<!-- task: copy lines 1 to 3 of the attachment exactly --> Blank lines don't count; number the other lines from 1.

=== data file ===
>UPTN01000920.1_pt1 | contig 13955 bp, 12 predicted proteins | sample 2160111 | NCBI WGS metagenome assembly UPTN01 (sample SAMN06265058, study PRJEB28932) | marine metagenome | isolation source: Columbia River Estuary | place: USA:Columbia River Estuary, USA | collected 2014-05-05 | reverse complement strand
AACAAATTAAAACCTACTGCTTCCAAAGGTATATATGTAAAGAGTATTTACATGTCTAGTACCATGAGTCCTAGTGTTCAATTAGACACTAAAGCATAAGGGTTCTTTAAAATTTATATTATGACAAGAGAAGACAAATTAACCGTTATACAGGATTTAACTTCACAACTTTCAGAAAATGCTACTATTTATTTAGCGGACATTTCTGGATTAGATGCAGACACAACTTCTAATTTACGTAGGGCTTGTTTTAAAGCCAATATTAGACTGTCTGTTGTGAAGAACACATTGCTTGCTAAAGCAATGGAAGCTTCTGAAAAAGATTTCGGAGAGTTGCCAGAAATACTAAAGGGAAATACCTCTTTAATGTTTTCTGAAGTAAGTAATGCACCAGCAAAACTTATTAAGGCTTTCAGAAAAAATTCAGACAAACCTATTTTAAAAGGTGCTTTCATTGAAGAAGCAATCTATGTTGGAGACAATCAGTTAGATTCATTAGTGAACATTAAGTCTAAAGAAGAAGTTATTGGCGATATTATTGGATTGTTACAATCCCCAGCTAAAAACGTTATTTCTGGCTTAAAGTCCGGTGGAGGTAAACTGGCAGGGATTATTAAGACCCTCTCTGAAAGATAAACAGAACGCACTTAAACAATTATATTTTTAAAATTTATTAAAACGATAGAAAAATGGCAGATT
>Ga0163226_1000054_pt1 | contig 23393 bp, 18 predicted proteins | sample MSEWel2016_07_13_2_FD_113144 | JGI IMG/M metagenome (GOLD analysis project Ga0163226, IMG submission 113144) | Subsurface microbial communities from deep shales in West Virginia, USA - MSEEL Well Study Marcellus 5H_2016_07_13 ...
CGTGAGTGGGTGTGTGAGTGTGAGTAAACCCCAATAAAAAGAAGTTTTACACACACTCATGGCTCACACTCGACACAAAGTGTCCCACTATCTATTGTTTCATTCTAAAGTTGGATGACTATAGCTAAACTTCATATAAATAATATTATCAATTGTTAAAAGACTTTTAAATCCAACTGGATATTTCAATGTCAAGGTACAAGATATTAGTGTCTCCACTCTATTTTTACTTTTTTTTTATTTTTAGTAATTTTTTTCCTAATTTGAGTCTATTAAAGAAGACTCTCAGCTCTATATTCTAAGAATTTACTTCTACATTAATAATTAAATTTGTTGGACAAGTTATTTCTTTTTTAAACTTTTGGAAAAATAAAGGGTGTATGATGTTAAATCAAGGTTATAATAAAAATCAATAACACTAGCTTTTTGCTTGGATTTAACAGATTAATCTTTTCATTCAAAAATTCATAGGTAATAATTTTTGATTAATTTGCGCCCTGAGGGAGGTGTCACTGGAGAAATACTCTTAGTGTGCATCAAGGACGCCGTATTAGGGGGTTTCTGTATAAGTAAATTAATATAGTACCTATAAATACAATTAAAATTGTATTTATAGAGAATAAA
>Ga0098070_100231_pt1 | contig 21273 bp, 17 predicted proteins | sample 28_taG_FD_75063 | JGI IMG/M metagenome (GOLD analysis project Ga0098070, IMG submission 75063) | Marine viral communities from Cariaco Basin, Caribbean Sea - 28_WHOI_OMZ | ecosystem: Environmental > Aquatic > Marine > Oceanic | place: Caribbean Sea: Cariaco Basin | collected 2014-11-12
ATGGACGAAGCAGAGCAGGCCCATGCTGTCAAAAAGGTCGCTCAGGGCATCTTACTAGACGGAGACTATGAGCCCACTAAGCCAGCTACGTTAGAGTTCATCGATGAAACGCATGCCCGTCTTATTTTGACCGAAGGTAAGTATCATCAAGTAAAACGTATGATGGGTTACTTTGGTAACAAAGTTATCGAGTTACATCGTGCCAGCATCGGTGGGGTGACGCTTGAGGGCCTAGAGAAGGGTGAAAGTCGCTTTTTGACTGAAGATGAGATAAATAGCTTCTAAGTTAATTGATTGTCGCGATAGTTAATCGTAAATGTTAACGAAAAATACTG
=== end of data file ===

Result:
>UPTN01000920.1_pt1 | contig 13955 bp, 12 predicted proteins | sample 2160111 | NCBI WGS metagenome assembly UPTN01 (sample SAMN06265058, study PRJEB28932) | marine metagenome | isolation source: Columbia River Estuary | place: USA:Columbia River Estuary, USA | collected 2014-05-05 | reverse complement strand
AACAAATTAAAACCTACTGCTTCCAAAGGTATATATGTAAAGAGTATTTACATGTCTAGTACCATGAGTCCTAGTGTTCAATTAGACACTAAAGCATAAGGGTTCTTTAAAATTTATATTATGACAAGAGAAGACAAATTAACCGTTATACAGGATTTAACTTCACAACTTTCAGAAAATGCTACTATTTATTTAGCGGACATTTCTGGATTAGATGCAGACACAACTTCTAATTTACGTAGGGCTTGTTTTAAAGCCAATATTAGACTGTCTGTTGTGAAGAACACATTGCTTGCTAAAGCAATGGAAGCTTCTGAAAAAGATTTCGGAGAGTTGCCAGAAATACTAAAGGGAAATACCTCTTTAATGTTTTCTGAAGTAAGTAATGCACCAGCAAAACTTATTAAGGCTTTCAGAAAAAATTCAGACAAACCTATTTTAAAAGGTGCTTTCATTGAAGAAGCAATCTATGTTGGAGACAATCAGTTAGATTCATTAGTGAACATTAAGTCTAAAGAAGAAGTTATTGGCGATATTATTGGATTGTTACAATCCCCAGCTAAAAACGTTATTTCTGGCTTAAAGTCCGGTGGAGGTAAACTGGCAGGGATTATTAAGACCCTCTCTGAAAGATAAACAGAACGCACTTAAACAATTATATTTTTAAAATTTATTAAAACGATAGAAAAATGGCAGATT
>Ga0163226_1000054_pt1 | contig 23393 bp, 18 predicted proteins | sample MSEWel2016_07_13_2_FD_113144 | JGI IMG/M metagenome (GOLD analysis project Ga0163226, IMG submission 113144) | Subsurface microbial communities from deep shales in West Virginia, USA - MSEEL Well Study Marcellus 5H_2016_07_13 ...